Shares in Legumex Walker more than doubled after the Canada-based canola-to-pulses processor heralded deals which allow it to be wound up - and return at least Can$40m to shareholders.
Legumex Walker shares soared 142% to Can$2.18 in morning deals in Toronto, after the group revealed a plan which would see it dispose of both its profitable special crops processing division, and its majority stake in the loss-making Pacific Coast Canola canola crushing enterprise.
The group agreed to sell its special crops division to US-based Scoular, the flour-to-pet foods group which agreed a tie-up with Legumex Walker last year, which included a Can$16.5m investment in convertible bonds in the Canadian group.
Scoular is to pay Can$94m plus a further sum to account for working capital – an equation which Legumex said equalled a total of Can$174.6m, based on valuations at the end of June.
Legumex also said it had entered exclusive talks over a "possible transaction", with an unnamed buyer, to dispose of its 84% stake in the troubled Pacific Coast Canola business,
The company said that did "not expect to receive any value from the sale" of its stake in Pacific Coast Canola, which creditors have been circling after the business's woes triggered loan conditions.
However, the disposals would allow Legumex to wind up its operations and return to shareholders assets left over from the sale of the special crops division, once other liabilities had been paid off.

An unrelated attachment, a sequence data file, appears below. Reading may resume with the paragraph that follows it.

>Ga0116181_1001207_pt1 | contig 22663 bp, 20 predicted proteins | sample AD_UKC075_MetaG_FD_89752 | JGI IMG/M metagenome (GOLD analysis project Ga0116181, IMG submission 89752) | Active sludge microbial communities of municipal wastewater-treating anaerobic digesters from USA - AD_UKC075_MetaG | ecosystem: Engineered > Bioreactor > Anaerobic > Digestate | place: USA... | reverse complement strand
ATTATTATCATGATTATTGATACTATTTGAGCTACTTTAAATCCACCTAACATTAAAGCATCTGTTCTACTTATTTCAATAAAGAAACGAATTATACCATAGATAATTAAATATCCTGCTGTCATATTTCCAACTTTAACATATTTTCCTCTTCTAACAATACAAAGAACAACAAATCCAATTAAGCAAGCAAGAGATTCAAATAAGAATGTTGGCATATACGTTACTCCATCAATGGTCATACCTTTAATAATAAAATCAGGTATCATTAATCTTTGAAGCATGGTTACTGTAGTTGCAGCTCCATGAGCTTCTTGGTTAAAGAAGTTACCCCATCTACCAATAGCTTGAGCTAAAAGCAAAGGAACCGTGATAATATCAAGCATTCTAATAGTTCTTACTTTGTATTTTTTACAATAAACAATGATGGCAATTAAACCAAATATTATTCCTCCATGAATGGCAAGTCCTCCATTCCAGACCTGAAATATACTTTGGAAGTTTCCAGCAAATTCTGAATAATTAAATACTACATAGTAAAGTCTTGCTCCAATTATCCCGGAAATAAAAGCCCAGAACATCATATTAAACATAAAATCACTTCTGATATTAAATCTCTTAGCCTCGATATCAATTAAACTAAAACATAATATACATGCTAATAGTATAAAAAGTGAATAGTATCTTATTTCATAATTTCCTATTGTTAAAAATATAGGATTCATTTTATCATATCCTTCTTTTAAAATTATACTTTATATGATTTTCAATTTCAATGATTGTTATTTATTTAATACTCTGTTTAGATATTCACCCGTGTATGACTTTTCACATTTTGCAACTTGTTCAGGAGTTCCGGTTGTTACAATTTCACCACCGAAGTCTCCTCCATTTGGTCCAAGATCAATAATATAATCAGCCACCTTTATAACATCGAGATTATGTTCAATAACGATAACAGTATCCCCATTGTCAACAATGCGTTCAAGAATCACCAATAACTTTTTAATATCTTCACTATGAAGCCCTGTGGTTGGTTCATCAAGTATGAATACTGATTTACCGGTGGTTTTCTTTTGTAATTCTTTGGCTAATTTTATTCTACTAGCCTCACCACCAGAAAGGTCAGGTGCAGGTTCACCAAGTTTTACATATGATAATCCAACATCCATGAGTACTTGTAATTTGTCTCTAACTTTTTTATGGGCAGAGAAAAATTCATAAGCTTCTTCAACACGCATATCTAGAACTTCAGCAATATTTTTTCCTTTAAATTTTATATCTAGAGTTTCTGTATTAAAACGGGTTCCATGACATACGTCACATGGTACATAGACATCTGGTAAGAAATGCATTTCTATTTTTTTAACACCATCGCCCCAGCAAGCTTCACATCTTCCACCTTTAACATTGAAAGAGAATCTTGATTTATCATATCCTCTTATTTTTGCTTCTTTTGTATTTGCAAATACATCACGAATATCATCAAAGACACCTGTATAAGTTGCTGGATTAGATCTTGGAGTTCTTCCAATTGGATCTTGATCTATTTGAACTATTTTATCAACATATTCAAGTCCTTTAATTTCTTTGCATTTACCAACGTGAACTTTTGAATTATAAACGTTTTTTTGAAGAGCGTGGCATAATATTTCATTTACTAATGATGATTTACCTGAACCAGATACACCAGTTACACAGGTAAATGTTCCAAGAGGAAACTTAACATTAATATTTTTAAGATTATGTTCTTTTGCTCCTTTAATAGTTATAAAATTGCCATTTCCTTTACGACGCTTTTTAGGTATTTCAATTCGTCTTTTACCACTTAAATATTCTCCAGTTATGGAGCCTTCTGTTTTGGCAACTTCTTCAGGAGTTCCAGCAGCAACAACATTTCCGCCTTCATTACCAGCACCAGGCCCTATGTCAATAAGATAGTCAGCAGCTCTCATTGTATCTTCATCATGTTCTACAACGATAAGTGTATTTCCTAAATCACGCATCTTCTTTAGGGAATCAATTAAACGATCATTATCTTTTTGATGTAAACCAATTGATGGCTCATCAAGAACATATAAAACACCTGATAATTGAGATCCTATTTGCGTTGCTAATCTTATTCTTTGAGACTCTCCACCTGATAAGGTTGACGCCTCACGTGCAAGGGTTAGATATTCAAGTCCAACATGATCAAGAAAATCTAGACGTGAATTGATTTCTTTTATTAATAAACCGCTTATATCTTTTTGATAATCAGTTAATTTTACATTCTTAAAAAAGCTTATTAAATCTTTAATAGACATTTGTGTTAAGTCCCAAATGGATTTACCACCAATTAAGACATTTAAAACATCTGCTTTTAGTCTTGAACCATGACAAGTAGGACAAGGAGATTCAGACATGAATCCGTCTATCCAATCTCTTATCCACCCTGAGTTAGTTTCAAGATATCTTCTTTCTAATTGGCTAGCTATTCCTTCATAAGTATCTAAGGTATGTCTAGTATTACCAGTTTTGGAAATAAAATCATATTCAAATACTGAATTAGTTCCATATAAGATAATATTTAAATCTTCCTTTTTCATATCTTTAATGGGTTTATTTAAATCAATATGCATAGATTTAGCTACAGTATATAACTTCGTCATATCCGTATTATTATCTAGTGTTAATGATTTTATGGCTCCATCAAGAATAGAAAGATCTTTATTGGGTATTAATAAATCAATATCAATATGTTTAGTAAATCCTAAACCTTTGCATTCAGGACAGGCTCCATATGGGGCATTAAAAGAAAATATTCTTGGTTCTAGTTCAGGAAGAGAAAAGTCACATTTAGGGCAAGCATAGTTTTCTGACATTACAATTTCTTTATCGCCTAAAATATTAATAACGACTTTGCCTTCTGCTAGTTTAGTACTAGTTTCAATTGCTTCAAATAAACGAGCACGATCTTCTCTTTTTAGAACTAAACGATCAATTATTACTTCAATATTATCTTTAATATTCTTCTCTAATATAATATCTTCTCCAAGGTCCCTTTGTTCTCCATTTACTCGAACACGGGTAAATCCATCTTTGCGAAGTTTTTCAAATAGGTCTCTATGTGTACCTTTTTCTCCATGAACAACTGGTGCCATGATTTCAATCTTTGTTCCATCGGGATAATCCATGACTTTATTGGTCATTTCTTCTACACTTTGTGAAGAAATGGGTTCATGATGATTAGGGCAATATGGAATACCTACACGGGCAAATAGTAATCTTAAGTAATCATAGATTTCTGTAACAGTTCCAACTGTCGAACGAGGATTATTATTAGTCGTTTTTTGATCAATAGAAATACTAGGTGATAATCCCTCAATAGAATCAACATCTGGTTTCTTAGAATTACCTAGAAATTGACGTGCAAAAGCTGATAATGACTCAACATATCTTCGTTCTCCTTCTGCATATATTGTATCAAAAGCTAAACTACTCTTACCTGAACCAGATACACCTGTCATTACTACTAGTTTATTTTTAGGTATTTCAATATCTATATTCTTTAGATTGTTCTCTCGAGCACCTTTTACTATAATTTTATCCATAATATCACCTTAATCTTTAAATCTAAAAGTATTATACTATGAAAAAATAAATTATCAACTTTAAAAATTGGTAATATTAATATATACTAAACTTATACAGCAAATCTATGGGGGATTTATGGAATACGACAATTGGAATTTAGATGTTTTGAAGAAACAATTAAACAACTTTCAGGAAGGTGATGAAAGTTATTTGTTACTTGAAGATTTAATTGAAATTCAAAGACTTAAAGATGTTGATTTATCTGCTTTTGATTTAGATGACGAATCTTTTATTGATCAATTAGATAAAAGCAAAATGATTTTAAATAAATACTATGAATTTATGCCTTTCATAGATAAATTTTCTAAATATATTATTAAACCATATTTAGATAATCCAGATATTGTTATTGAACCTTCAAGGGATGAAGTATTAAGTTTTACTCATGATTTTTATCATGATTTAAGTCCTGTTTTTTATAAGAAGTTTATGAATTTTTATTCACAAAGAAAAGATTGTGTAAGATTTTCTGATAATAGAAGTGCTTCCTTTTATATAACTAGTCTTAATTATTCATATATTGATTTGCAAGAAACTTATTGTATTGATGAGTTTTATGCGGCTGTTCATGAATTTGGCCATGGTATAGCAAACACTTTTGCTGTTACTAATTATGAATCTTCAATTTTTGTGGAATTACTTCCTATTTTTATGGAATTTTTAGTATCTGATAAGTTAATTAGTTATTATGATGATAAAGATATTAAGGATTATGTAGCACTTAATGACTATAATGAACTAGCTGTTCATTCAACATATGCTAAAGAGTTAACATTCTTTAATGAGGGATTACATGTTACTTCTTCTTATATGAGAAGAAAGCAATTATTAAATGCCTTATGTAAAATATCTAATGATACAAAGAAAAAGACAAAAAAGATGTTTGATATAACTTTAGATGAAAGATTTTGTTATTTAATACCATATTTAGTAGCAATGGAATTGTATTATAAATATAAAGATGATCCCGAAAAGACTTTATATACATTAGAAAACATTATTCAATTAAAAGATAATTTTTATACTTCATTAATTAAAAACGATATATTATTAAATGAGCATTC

These liabilities include the repayment of Scoular's convertible bond.
Legumex announced a shareholder meeting in November to vote on the liquidation plan. which would see the return of an estimated Can$2.50-2.75 per share to investors.
With the group having issued 16.3m shares, according to Reuters data, that equates to some Can$40m-45m.
Bruce Scherr, the Legumex Walker chairman, said the deal to sell special crops division "represents excellent value".
Joel Horn, the group's chief executive, said that "coming off a record year for special crops, we are proud that an organization of the calibre of Scoular recognises the value that we have created".
At Nebraska-based Scoular, which has long held plans for Canadian expansion, chief operating officer Bob Ludington termed the acquisition "a highly-strategic addition to our existing global feed and food ingredient merchandising business".
Mr Ludington added: "The transaction will significantly increase our product and geographic footprint, which in turn will increase our ability to serve new and existing customers worldwide."